Initially, I overlooked hypothyroidism. Obviously, I knew it could cause all of the above syptoms, but it generally also presents with hair loss, skin discoloration, and bacterial skin infections. That's when I started looking at borderline hypothyroidism.
What is canine hypothyroidism?
Canine hypothyroidism is a disorder of the thyroid gland. This affects the dog's metabolism and the regulation of the dog's metabolic rate.
Can my dog have hypothyroidism?
While it is possible for any dog to suffer from hypothyroidism, it is more common in medium to large dogs. There is often a genetic factor to the disease, so it is more common in the following breeds:
- Golden retrievers
- Doberman pinschers
- Irish setters
- Cocker spaniels
- Airedale terriers
What are the symptoms?
There are quite a few symptoms, and your dog may have one or many. They include, but are not limited to:
- Lethargic behavior such as a lack of interest in play, frequent napping, tiring out on long walks
- Weight gain, sometimes without an apparent gain in appetite
- Bacterial infections of the skin
- Dry skin
- Hair loss, especially on the trunk or tail (“rat’s tail”)
- Discoloration or thickening of the skin where hair loss has occurred
- Cold intolerance/seeking out warm places to lie down
- Slow heart rate
- Chronic ear infections
- Severe behavioral changes such as unprovoked aggression, head tilt, seizures, anxiety and/or compulsivity
The best way is to have your vet run a thyroid panel (a simple blood test). Many vets, however, have not yet recognized border hypothyroidism as an issue. Luckily, my vet did. I was told that technically normal levels fall between .9 and 4.0, but that it's best to see somewhere over 2.0. It is generally accepted that the higher side of normal is preferred. So, consult your vet, but if your dogs levels are below 2.0 it might be best to try a low dose treatment.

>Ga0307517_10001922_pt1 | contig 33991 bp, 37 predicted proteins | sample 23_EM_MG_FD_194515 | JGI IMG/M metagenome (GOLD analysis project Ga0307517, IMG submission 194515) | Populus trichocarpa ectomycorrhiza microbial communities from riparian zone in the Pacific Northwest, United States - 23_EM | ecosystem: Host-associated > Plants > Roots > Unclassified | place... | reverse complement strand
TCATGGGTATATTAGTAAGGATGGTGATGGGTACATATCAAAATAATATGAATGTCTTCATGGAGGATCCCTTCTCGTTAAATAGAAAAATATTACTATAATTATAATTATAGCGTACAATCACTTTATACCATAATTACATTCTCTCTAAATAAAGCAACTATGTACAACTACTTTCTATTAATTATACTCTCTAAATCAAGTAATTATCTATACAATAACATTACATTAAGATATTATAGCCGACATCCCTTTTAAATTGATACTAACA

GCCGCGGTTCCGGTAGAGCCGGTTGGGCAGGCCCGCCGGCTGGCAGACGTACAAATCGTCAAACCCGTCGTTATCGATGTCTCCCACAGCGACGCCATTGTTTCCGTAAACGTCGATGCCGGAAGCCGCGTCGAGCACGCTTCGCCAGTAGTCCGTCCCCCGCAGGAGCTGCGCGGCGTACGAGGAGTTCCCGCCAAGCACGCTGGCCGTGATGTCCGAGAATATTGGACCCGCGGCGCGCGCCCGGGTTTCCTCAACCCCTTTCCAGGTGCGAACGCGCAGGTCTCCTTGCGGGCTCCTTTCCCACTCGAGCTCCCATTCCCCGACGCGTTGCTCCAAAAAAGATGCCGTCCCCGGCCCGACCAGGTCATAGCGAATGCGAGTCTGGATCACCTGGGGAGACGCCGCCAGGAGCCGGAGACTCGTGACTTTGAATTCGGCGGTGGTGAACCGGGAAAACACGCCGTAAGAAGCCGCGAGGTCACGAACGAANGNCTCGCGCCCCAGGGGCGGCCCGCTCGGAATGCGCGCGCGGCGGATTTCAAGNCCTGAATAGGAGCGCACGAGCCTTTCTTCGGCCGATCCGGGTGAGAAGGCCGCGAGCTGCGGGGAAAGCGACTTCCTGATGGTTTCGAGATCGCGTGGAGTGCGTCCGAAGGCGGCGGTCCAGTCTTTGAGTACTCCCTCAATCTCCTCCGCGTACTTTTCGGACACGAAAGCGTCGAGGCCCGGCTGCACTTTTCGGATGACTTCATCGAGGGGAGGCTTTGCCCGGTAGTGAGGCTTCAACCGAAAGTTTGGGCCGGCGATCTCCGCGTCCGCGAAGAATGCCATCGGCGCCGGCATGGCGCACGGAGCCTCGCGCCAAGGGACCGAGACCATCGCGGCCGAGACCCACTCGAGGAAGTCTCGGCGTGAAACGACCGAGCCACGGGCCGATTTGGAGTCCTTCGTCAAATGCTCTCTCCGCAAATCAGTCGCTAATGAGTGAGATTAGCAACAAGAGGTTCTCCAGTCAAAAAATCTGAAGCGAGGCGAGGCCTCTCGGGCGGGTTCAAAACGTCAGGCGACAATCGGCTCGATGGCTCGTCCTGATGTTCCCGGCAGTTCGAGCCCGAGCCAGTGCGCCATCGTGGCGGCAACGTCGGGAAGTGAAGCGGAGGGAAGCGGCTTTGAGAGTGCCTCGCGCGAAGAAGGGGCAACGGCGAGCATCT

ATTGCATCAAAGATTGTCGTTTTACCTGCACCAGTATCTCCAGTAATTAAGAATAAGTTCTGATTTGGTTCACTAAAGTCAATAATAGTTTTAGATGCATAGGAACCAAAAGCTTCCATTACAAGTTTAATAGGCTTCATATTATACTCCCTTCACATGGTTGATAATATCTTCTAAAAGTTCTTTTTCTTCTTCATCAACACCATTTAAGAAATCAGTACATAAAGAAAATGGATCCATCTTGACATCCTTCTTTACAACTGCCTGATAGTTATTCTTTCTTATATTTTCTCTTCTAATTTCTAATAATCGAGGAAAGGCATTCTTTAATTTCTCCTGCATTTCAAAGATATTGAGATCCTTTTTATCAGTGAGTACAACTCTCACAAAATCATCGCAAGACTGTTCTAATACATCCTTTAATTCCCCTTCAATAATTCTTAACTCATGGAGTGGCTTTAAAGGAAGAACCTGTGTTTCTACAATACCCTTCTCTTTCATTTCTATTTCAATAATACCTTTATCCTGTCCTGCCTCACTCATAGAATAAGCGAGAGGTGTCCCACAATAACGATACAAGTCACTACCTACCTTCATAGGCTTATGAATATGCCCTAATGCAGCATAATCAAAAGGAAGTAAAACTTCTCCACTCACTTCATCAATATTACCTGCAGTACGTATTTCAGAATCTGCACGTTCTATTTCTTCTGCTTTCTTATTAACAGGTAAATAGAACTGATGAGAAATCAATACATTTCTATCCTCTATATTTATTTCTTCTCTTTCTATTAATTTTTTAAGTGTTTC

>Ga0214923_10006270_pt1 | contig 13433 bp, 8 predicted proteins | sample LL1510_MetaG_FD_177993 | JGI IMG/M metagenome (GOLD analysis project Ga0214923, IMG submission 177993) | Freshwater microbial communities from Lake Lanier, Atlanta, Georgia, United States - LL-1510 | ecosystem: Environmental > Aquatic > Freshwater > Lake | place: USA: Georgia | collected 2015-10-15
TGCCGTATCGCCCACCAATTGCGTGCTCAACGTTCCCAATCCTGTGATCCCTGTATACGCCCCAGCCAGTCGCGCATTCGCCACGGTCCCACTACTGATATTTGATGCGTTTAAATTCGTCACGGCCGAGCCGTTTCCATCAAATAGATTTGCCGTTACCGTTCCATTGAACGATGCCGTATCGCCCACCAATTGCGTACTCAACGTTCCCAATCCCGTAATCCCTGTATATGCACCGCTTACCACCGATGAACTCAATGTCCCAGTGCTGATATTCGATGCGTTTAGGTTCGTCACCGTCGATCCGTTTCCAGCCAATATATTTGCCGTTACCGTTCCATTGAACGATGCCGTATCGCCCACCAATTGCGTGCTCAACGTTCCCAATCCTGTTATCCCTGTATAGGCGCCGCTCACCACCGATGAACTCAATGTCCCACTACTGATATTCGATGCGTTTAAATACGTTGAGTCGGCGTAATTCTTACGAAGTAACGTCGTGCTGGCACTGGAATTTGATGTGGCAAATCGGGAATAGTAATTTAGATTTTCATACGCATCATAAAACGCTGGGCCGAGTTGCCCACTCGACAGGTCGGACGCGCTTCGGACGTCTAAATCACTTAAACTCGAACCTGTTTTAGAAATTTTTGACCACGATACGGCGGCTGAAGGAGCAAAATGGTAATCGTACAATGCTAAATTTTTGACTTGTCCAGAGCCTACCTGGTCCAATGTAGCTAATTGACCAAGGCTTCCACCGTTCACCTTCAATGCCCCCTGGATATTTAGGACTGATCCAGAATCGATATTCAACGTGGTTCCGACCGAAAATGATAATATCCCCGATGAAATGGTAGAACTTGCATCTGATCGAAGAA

How do I treat hypothyroidism?
There is no cure for hypothyroidism, but it is treatable. Most often, veterinarians will prescribe a synthetic hormone replacement called thyroxine, but regular blood tests will be required to test the effectiveness and to make sure the dosage is correct. Also, dogs with proper treatment tend to lead normal, long lives.
Is the medication dangerous?
Just as with any medication, some dogs can have reactions. However, side affects with thyroxine tend to be low, and with proper monitoring it is consider to be quite safe. Also, thyroxine is fairly inexpensive, so it's also safe for the budget!
So, all in all, if you think your dog may have thyroid issues talking to your vet certainly won't hurt anything. And, certainly, don't be afraid to consider that his behavior issues are actually thyroid-related. You could end up helping your dog in more ways than one.